EDUCATION BILLS: FIRST FUNNEL WEEK WRAP UP
By: The Iowa Liberty Network
The first self-imposed funnel deadline came on Friday March 3, 2023. This funnel limits what bills will continue to be considered the rest of session, excluding bills coming from Ways and Means or Appropriations committees, Government Oversight bills, or bills sponsored by Majority Leaders.
On average 1000 bills are filed every session. The bills are assigned to committees by the Speaker of the House and the President of the Senate. The committee chairs, which are chosen by the Speaker of the House and Majority Leader in the Senate, then are responsible for assigning a subcommittee. The three or five-person subcommittee is then tasked with scheduling a hearing for the bill. The chair of the committee or leadership in the chamber can however prioritize whether a bill even receives a hearing.
Bills that survived the first funnel that reform our Education System:
HF132– A bill regarding social studies curriculum requirements, including teaching the differences between political ideologies and the principles of freedom and democracy that founded the United States.
HF180– A bill regarding parental notification and consent for a child’s gender identity.
SF251– A bill limiting administrative costs for school districts.
HF616– A bill limiting spending on diversity, equity, and inclusion at regents institutions.
HF597– A bill limiting access to materials with descriptions or visual depictions of a sex act in school libraries or in programs provided by a school, and developing policies to address selection and reconsideration requirements for school library materials.
HF604– A bill that outlines a teacher’s bill of rights aimed at protecting teachers in the workplace and outlining the policies that would allow for removal of a disruptive student.
HF348– A bill that prohibits the teaching of gender identity or sexual orientation from being taught in grades K-6.
SF391/SF496– The Governor’s education reform omnibus that prohibits the teaching of gender identity or sexual orientation for grades K-6, updates required educational standards, requires the formation of a comprehensive list of materials removed from libraries or schools for being obscene or sexually explicit, and puts in place a 7 day advanced notice for any screening, survey, or physical examination that is meant to assess the student’s mental, emotional , or physical health in addition to the current requirement of written parental consent to conduct or administer, among other provisions.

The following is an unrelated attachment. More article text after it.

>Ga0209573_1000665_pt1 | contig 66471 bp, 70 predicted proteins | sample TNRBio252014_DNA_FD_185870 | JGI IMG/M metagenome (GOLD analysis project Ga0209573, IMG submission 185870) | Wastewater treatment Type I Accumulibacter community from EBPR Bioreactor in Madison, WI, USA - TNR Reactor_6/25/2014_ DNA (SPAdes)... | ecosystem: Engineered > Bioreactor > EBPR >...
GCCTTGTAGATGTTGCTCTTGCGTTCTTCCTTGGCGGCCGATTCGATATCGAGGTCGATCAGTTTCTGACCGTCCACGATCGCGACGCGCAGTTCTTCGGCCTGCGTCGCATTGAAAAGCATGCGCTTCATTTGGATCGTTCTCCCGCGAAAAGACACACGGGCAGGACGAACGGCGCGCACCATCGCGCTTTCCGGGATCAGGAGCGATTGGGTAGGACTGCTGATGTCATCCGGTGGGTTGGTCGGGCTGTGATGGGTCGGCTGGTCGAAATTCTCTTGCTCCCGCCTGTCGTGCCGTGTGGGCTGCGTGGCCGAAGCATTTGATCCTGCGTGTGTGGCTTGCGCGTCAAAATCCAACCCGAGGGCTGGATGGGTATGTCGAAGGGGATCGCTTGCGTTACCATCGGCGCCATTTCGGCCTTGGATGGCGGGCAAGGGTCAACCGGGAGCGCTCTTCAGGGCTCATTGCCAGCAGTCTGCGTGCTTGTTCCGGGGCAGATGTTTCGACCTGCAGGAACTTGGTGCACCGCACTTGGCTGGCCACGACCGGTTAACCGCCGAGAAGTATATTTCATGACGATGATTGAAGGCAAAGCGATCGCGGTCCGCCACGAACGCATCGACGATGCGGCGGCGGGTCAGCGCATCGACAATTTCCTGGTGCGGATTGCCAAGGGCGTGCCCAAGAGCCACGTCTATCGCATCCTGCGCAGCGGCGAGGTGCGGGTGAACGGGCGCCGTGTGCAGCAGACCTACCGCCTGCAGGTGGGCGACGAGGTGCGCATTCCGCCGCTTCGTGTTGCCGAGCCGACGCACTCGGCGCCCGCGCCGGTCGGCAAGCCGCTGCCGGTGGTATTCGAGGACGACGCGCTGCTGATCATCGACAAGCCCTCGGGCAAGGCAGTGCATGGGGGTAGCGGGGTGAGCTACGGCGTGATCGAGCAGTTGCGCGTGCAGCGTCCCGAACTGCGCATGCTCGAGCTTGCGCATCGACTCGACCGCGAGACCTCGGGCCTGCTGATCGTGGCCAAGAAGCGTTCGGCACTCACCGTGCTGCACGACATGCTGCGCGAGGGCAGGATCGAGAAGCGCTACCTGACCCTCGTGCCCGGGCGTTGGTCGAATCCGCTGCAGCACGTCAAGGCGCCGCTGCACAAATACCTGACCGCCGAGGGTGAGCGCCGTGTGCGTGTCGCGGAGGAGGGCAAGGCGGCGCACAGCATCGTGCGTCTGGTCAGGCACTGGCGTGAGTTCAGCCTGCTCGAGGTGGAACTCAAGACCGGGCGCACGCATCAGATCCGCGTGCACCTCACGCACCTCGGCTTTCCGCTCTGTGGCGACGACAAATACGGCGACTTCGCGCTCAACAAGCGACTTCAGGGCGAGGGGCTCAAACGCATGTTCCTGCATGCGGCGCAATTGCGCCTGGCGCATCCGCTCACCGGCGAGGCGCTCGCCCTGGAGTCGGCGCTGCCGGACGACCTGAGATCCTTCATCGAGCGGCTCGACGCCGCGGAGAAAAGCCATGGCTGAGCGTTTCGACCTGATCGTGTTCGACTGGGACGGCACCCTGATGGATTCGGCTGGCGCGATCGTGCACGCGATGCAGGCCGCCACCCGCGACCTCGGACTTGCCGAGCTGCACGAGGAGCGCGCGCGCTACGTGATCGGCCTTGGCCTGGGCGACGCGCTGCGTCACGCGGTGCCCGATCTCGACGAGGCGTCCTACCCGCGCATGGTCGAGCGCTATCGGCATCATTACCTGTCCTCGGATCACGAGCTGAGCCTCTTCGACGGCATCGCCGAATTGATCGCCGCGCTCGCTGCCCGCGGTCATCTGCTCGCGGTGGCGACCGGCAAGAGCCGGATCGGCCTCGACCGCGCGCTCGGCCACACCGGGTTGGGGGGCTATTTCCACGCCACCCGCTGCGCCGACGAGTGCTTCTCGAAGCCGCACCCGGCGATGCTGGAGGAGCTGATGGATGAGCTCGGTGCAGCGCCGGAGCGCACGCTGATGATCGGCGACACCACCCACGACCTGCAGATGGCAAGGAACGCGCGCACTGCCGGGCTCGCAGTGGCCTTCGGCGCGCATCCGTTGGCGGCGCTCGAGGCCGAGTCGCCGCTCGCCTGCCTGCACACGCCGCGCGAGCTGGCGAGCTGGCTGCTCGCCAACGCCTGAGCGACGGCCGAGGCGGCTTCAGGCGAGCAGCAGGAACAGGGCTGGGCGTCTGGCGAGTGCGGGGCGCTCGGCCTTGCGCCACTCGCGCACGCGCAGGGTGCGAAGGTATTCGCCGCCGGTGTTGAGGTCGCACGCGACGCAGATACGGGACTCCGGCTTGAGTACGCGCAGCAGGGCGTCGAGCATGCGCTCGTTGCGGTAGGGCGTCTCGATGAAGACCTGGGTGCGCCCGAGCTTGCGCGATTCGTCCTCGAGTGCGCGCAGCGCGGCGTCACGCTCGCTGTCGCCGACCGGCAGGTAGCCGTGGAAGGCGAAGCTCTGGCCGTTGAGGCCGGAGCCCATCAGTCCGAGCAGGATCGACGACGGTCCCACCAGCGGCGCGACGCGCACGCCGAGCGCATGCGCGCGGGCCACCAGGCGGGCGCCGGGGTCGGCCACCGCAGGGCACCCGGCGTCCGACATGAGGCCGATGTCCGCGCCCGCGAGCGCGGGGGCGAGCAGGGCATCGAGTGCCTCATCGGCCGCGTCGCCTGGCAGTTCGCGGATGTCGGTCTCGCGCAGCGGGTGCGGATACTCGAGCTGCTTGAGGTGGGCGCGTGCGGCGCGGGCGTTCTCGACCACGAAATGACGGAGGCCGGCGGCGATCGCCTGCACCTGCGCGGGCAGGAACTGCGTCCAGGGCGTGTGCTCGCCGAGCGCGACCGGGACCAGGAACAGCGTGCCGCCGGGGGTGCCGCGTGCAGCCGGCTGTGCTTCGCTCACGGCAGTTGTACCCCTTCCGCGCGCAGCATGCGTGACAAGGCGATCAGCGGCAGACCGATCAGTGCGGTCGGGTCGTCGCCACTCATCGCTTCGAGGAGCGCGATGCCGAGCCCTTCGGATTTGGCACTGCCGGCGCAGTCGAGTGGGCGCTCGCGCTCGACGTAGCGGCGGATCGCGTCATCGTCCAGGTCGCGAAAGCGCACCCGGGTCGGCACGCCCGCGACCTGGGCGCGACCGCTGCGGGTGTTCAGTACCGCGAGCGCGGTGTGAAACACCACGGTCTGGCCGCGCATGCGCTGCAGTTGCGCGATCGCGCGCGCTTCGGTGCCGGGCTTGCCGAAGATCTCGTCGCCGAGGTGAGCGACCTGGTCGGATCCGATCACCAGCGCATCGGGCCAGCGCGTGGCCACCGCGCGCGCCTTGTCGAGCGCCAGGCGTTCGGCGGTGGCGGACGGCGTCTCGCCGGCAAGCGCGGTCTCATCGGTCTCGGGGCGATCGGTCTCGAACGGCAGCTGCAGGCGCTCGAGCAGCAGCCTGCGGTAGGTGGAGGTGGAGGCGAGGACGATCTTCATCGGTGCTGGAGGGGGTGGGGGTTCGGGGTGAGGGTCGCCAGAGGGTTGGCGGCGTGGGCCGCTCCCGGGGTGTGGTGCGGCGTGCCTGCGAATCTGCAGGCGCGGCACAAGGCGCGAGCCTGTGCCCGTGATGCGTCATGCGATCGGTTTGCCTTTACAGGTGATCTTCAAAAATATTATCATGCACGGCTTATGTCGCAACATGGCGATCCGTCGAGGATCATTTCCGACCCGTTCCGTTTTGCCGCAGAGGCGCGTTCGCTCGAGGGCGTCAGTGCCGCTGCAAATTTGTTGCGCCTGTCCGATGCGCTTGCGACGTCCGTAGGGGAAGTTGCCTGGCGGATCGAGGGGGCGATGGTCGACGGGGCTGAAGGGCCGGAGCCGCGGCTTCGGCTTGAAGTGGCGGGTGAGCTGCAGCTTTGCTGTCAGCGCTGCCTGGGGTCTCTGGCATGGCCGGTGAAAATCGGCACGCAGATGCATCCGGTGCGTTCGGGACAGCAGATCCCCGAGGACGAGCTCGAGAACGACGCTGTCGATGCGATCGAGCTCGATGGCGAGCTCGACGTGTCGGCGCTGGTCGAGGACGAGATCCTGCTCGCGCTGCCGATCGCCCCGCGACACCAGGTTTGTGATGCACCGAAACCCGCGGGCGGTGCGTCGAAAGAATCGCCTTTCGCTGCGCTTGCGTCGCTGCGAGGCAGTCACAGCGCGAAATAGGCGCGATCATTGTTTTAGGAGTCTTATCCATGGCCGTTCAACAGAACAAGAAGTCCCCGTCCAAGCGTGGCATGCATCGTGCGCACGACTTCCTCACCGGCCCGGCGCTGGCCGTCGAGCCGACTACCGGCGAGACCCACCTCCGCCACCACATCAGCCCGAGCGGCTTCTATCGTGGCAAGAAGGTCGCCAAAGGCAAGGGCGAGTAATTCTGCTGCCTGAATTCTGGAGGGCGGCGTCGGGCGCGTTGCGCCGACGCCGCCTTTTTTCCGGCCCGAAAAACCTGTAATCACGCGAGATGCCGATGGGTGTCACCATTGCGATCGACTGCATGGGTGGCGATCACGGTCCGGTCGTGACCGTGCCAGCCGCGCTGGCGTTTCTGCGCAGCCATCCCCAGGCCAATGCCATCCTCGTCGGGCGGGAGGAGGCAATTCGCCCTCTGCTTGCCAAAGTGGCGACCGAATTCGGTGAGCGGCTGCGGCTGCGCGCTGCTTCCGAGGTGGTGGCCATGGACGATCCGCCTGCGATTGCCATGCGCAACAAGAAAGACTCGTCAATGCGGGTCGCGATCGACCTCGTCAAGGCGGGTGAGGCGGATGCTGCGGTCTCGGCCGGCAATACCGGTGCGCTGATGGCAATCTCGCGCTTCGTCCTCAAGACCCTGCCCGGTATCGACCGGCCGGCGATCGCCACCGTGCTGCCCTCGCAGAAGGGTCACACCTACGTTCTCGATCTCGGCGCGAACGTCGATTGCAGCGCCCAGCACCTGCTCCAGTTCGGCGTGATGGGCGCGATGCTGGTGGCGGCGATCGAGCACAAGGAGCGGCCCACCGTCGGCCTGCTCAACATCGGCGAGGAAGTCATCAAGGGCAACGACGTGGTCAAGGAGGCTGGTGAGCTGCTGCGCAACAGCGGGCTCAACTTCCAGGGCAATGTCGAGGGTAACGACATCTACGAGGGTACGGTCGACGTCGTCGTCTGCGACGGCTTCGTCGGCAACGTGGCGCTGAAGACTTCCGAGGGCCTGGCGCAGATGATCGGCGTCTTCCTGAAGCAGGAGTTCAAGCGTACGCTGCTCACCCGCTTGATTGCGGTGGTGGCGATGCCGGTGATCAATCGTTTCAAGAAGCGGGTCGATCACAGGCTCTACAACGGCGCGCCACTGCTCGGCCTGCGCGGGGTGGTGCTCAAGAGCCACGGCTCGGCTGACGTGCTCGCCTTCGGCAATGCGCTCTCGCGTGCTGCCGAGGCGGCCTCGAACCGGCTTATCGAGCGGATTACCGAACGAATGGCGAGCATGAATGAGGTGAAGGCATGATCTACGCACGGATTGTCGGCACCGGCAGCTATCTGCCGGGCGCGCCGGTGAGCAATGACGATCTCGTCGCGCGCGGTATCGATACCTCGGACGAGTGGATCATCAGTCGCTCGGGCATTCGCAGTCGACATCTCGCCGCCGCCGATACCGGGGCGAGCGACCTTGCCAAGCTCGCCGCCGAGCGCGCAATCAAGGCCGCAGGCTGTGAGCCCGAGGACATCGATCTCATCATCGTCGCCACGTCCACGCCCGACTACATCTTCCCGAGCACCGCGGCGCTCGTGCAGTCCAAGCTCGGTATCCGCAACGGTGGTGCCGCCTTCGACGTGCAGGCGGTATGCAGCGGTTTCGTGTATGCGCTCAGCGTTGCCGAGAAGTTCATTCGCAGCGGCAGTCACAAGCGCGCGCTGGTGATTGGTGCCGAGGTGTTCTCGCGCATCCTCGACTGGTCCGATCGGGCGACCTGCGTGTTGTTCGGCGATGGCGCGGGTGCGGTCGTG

HF430– A bill amending rules for the Board of Educational Examiners that would add a parent to the board and modify the process for investigating complaints against school employees.
HF464– A bill removing immunization paperwork requirements for some CPI homeschooled children and removing the cap on students a family who utilizes IPI can teach.
HF569– A bill relating to the enticement and sexual exploitation of minors and the dissemination of obscene material to minors.
HF620– A bill prohibiting disciplinary action by a school district for an employee who uses a legal name for a student and fails to use the students preferred pronouns.
HF622/SF482– Restricts the use of bathroom and locker room facilities on school grounds by those of the opposite biological sex.
Bills that DIED due to the funnel that would have reformed the Education System:
SF83, SF85, SF81, SF305, HF361, HF362, HF284– Multiple education bills regarding removing gender identity from curriculum through grade 8, eliminating CASEL from school curriculums, civil action against schools violating CRT law, banning obscene materials in schools with penalties applicable, and allowing homeschoolers to utilize the state’s 529 plans for paying for education either failed to receive subcommittees or be heard in the full Education Committees in either chamber for a vote before the funnel. We felt most of these bills were stronger or provided better protection to parents and children than the ones that passed through the funnel. These could be amended into other bills that are still alive prior to going to the floor of either chamber. If you feel strongly about any of these bills make your voice heard to the Education committee chairs: Senator Ken Rozenboom and Rep. Skyler Wheeler.
*These are some of the bills we were watching throughout the process but there certainly could have been others that fall into this category.